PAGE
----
Clinical Psychology, Psy.D.
Clinical Psychology (Psy.D.) Program Mission
The primary mission of the Clinical Psychology (Psy.D.) Program at Marshall University is to train doctoral-level psychologists who are highly skilled generalists. Training within the program will foster an appreciation for the importance of critical inquiry at all levels of clinical practice. There is a specific emphasis on developing a sensitivity to the needs of rural and underserved people. The Psy.D. program is accredited by the American Psychological Association.
Model and Goals
The philosophy of the program follows a practitioner-scholar model of education and training; consequently, graduates of the program are trained as practitioners of clinical psychology as an empirically informed field. Education and training within the program emphasize the importance of critical inquiry at all levels of clinical practice, including treatment planning for individual clients, assessment of program outcomes, and the design and execution of rigorous research. The program is dedicated to educating students for professional practice careers. The program faculty has set forth several pertinent goals and objectives to be obtained by students during their time in the program. These goals and objectives are founded on the core competencies of clinical education and training stated by the National Council of Schools in Professional Psychology (NCSPP).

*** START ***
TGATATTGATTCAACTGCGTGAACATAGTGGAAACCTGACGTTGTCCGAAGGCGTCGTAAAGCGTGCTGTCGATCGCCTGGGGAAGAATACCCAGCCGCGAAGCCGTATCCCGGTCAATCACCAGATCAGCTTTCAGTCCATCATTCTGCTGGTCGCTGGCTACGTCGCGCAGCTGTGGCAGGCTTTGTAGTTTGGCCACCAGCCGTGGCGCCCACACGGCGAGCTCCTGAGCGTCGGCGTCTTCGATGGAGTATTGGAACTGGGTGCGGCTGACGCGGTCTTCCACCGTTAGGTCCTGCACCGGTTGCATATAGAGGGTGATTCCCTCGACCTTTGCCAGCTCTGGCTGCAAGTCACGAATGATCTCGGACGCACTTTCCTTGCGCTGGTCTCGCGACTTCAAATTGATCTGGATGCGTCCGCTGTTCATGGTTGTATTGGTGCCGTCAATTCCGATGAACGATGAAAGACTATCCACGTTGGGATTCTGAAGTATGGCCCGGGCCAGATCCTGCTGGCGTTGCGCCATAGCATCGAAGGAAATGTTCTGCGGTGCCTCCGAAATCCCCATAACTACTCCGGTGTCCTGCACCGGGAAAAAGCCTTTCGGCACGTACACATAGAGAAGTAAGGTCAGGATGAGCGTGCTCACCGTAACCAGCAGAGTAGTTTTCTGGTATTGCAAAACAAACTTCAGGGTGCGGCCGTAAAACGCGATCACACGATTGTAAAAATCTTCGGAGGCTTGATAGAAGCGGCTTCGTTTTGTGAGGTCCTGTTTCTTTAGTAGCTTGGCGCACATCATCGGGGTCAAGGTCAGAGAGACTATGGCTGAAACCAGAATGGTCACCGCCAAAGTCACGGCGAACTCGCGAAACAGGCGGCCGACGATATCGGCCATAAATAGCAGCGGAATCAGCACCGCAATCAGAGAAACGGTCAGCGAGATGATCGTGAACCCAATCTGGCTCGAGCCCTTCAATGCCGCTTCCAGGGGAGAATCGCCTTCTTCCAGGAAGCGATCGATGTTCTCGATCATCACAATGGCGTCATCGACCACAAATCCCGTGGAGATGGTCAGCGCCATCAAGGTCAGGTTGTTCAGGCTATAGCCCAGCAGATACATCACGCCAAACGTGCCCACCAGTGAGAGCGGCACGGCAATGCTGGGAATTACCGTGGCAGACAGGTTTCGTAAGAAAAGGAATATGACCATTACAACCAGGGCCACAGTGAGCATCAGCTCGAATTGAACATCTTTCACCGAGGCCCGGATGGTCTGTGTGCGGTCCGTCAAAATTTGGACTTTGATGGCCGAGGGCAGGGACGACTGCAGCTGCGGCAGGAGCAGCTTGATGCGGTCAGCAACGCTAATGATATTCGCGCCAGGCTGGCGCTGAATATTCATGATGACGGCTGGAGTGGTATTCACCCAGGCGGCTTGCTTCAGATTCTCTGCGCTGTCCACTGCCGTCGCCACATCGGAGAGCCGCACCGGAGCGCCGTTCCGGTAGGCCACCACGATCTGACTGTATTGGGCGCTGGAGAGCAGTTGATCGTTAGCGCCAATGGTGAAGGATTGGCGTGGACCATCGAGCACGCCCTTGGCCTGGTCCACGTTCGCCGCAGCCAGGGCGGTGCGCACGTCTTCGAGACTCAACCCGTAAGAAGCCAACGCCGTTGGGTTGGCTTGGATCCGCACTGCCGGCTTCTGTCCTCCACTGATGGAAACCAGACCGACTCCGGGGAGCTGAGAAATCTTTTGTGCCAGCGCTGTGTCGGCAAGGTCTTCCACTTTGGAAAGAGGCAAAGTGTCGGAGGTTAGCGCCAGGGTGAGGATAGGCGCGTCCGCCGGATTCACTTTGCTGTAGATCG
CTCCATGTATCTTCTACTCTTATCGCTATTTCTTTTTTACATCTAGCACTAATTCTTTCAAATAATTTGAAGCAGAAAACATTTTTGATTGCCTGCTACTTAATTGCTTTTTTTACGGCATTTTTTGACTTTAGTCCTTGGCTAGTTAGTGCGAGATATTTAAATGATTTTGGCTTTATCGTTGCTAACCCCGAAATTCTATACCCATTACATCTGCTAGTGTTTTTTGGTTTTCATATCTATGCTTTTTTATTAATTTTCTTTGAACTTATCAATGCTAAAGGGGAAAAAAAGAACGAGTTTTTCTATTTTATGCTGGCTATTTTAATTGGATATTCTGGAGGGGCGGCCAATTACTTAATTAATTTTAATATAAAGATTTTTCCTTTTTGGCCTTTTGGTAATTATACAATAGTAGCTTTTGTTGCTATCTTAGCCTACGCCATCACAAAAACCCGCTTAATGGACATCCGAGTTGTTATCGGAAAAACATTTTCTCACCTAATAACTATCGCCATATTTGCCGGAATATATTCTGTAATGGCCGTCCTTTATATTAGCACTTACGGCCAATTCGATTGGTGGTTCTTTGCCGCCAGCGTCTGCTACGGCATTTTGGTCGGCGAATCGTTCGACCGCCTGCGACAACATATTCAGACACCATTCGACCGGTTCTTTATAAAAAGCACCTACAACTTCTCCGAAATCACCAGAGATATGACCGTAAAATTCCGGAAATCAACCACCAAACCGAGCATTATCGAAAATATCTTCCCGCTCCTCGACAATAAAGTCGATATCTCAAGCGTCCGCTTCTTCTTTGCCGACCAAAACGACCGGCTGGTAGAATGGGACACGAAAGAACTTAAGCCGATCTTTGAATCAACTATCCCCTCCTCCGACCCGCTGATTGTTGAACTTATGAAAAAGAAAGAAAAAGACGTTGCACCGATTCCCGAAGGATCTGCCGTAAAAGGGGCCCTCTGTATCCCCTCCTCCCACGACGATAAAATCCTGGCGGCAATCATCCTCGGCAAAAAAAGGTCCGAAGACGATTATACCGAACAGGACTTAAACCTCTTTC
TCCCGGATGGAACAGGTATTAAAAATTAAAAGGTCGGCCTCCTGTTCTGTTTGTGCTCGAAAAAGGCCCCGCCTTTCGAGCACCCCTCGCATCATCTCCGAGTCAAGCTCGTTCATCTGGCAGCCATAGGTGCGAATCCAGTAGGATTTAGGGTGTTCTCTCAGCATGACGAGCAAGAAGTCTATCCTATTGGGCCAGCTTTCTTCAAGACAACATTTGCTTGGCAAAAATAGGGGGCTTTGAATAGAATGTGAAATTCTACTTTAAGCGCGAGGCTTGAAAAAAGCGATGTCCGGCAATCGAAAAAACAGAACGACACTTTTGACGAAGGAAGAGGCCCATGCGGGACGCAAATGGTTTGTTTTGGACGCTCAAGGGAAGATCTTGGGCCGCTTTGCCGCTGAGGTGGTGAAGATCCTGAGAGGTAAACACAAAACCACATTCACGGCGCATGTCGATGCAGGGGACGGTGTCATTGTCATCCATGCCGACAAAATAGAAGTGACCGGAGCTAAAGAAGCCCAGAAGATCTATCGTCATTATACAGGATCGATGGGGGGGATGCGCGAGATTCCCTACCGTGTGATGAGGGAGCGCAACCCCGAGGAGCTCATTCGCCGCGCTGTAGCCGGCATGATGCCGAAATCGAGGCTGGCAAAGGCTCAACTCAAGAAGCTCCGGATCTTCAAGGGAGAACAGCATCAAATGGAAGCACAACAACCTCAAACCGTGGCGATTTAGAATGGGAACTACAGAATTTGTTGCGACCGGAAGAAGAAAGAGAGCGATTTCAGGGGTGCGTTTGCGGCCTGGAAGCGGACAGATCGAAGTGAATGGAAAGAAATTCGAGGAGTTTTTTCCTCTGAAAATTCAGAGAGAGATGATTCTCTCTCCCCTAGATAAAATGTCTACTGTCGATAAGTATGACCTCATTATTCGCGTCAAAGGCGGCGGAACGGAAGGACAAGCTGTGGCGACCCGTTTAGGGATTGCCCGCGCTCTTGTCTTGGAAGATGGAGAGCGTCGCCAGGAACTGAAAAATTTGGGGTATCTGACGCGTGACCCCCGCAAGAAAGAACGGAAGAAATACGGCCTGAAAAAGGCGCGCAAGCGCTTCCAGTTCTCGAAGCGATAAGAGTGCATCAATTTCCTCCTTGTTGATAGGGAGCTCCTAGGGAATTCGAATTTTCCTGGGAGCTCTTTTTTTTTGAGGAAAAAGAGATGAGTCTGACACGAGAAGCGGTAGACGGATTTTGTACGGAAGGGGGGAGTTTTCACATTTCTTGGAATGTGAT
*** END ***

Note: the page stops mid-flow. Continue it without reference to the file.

The program exposes students to the following primary clinical orientations: integrative, behavioral, cognitive behavioral, and psychodynamic. In the context of this exposure, we encourage each student to develop an orientation that is best suited to his or her style and situation. We endeavor to support students in their development, whether they prefer to remain eclectic or choose to invest in a particular theoretical orientation. The fact that the faculty represents a variety of orientations fits well with this model. Although the perspectives of clinical faculty vary, they share a common mission to provide education and training that is solidly grounded empirically. We also emphasize that multiple systemic and individual factors must be considered in developing a cooperative relationship between client and therapist that will ultimately lead to more positive life experiences for the client. There is a sharp focus on the impacts of community and culture from a biopsychosocial model of influence on human development. As such, the generalist orientation of the program serves as a model to students that the field of clinical psychology is as diverse as the human population it serves.
Education and Training Goals and Objectives
- The primary goal of the program is to provide high quality graduate education and training in clinical psychology with an emphasis on the role of empirical knowledge as it pertains to clinical practice. As such, students will develop the specific competencies that are the foundation of the education and training model developed by NCSPP.
Objective 1.1: Relationship competence: Students are expected to develop the ability to form productive partnerships with clients, peers, supervisors, faculty, and community members.
Objective 1.2: Assessment competence: Students are expected to develop competency in clinical assessment as evidenced by knowledge of basic psychometric theory and sound test administration and interpretation skills. In addition, students should be able to demonstrate the use of sound assessment methodologies that allow them to describe their client, to plan a course of intervention, and to assess intervention outcomes.
Objective 1.3: Intervention competence: Students are expected to demonstrate the ability to form a coherent, theoretically based, empirically-supported treatment plan that is refined during the course of intervention.